All About The Chocolate Daisy

Lyreleaf greeneyes
Lyreleaf greeneyes is an interesting name for this plant. Source: flora.mania

Chocolate flower, the Berlandiera lyrata common name, is a beautiful daisy-like flower to add to your garden. The genus name honors Jean-Louis Berlandier, a French-Swiss physician who collected plants in northern Mexico and Texas in the early 1800s. 

Berlandiera lyrata common names also include: chocolate daisy, lyreleaf greeneyes, and green eyed lyre leaf. The scientific name, therefore, honors Jean Louis Berlandier, and the common name honors the leaf shape and scent of the plant. In its native habitat, it can be found growing in parts of the Southwestern United States including Colorado, Texas, New Mexico, and Arizona. Its habitat even stretches into parts of Northern Mexico.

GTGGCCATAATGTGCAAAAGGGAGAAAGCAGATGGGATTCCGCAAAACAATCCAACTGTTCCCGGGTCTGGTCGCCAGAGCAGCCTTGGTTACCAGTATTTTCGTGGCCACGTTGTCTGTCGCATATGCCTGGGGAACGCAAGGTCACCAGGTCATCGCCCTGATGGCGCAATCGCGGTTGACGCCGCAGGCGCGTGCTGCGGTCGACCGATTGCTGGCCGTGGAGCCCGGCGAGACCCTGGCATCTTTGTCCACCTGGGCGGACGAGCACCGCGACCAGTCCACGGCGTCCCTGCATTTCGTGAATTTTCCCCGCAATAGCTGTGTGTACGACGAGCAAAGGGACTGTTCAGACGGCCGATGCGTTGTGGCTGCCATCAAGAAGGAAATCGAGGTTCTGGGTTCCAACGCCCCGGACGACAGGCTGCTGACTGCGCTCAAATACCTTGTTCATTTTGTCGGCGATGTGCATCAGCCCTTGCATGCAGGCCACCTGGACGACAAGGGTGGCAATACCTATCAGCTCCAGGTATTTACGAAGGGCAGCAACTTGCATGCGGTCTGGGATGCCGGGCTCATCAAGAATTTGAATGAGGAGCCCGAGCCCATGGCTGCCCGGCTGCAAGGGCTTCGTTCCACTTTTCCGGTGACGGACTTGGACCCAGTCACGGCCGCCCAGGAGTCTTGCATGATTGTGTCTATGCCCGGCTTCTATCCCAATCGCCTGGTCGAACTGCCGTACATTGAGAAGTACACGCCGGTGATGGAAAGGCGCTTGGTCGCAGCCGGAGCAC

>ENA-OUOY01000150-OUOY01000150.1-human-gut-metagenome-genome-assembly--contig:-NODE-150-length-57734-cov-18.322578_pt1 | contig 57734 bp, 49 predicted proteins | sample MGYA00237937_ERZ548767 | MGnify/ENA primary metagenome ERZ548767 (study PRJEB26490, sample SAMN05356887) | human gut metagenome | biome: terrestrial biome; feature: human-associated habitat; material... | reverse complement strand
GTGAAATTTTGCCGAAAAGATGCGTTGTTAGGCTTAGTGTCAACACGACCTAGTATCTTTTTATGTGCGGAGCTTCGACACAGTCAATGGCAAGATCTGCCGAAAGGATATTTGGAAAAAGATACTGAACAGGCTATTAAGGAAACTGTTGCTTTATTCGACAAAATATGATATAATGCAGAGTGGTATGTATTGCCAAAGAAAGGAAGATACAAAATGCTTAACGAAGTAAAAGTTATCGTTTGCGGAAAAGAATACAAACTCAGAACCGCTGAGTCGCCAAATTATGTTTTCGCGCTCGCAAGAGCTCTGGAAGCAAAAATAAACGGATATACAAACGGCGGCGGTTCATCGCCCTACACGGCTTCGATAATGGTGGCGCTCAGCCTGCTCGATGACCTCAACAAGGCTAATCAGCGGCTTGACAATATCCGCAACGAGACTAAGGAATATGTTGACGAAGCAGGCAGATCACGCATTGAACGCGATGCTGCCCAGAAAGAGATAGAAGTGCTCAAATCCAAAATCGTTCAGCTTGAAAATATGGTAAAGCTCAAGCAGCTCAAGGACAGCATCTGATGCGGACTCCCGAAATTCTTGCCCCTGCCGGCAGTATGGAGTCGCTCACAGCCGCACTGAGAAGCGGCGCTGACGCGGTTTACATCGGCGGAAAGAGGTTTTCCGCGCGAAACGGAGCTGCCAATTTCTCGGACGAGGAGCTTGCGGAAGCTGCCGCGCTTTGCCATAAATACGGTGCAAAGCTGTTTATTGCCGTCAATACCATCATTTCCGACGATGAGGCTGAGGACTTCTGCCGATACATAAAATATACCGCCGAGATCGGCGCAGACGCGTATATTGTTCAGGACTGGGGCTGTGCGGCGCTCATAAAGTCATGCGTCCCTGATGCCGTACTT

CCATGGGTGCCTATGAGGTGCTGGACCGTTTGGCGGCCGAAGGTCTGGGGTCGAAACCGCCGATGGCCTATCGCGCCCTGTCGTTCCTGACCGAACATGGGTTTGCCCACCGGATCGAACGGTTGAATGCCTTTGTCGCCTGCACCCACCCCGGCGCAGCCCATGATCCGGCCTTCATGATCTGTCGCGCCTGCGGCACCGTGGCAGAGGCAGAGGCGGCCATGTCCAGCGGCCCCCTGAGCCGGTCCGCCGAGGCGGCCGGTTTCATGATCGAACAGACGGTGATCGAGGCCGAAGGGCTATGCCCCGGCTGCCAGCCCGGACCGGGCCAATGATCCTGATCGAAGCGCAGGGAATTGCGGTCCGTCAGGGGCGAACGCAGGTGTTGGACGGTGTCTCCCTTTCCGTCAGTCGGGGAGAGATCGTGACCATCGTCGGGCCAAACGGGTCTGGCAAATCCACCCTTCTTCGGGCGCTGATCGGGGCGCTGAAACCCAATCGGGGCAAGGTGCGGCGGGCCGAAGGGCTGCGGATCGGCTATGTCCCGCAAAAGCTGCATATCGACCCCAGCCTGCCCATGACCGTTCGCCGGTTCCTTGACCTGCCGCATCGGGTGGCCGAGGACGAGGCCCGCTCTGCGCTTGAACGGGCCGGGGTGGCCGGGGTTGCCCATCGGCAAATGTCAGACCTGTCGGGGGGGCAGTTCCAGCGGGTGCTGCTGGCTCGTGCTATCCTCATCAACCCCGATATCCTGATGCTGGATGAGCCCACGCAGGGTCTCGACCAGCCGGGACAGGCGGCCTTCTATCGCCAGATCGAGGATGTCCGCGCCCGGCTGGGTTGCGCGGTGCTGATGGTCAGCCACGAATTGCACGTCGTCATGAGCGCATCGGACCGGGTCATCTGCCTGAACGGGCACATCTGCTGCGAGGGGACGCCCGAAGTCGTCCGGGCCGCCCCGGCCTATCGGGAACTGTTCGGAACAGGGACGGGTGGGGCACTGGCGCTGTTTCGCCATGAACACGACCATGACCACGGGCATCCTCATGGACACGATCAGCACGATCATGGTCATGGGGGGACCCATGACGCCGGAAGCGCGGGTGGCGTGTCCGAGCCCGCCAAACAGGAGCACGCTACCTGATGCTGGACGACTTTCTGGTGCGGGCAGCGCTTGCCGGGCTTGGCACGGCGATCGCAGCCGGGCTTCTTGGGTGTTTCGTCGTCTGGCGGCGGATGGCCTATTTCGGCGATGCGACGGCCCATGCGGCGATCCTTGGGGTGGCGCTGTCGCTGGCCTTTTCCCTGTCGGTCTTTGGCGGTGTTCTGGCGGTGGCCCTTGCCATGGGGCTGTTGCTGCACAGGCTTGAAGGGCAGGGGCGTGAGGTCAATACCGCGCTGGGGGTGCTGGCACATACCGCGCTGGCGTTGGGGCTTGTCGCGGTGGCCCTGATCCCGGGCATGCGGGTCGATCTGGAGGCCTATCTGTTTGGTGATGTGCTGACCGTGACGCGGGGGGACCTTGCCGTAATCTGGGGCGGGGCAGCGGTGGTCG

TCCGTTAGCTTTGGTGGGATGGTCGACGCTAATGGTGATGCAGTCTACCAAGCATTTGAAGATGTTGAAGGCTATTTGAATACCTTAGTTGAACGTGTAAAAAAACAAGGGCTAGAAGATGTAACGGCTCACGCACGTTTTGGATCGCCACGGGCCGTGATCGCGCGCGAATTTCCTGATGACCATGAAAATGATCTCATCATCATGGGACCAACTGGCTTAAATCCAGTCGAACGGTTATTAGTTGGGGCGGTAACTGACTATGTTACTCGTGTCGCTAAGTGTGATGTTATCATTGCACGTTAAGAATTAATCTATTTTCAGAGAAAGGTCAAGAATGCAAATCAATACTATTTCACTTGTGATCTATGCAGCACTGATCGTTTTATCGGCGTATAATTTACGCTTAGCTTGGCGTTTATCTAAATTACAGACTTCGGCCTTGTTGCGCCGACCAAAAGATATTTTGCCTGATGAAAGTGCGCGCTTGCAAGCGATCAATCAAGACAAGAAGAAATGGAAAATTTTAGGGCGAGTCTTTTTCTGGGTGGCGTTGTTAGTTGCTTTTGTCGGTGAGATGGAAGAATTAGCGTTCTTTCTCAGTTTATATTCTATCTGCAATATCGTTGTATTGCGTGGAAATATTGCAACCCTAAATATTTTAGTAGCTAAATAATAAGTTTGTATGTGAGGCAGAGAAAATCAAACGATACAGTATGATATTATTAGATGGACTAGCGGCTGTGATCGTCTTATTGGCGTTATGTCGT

These flowers are perennial and thus will come back year after year making them a great long-term investment for establishing a pollinator garden. As the name chocolate daisy would suggest, they resemble daisies with yellow rays surrounding a central disk. Most notably, they are called chocolate because they smell like it when they bloom! 

The flower petals are edible and are said to have a bitter chocolatey flavor. Some Native American cultures of Texas, New Mexico, and the American southwest collected plants, and these daisies were used by them to alleviate stomach issues. The dried roots were burned to inspire courage. Aside from their odor, the main benefit of adding them to your garden is to provide habitat and food for pollinators. 

Attracting pollinators to your garden has many benefits including predatory insects that will feed on pests. Bees, butterflies, and even hummingbirds are attracted to them. Since they bloom throughout the season they provide a food source while other sources may be scarce like during the early spring and late fall.  

Berlandiera Lyrata Care

Side view of Berlandiera lyrata
A side view of Berlandiera lyrata. Source: ejmc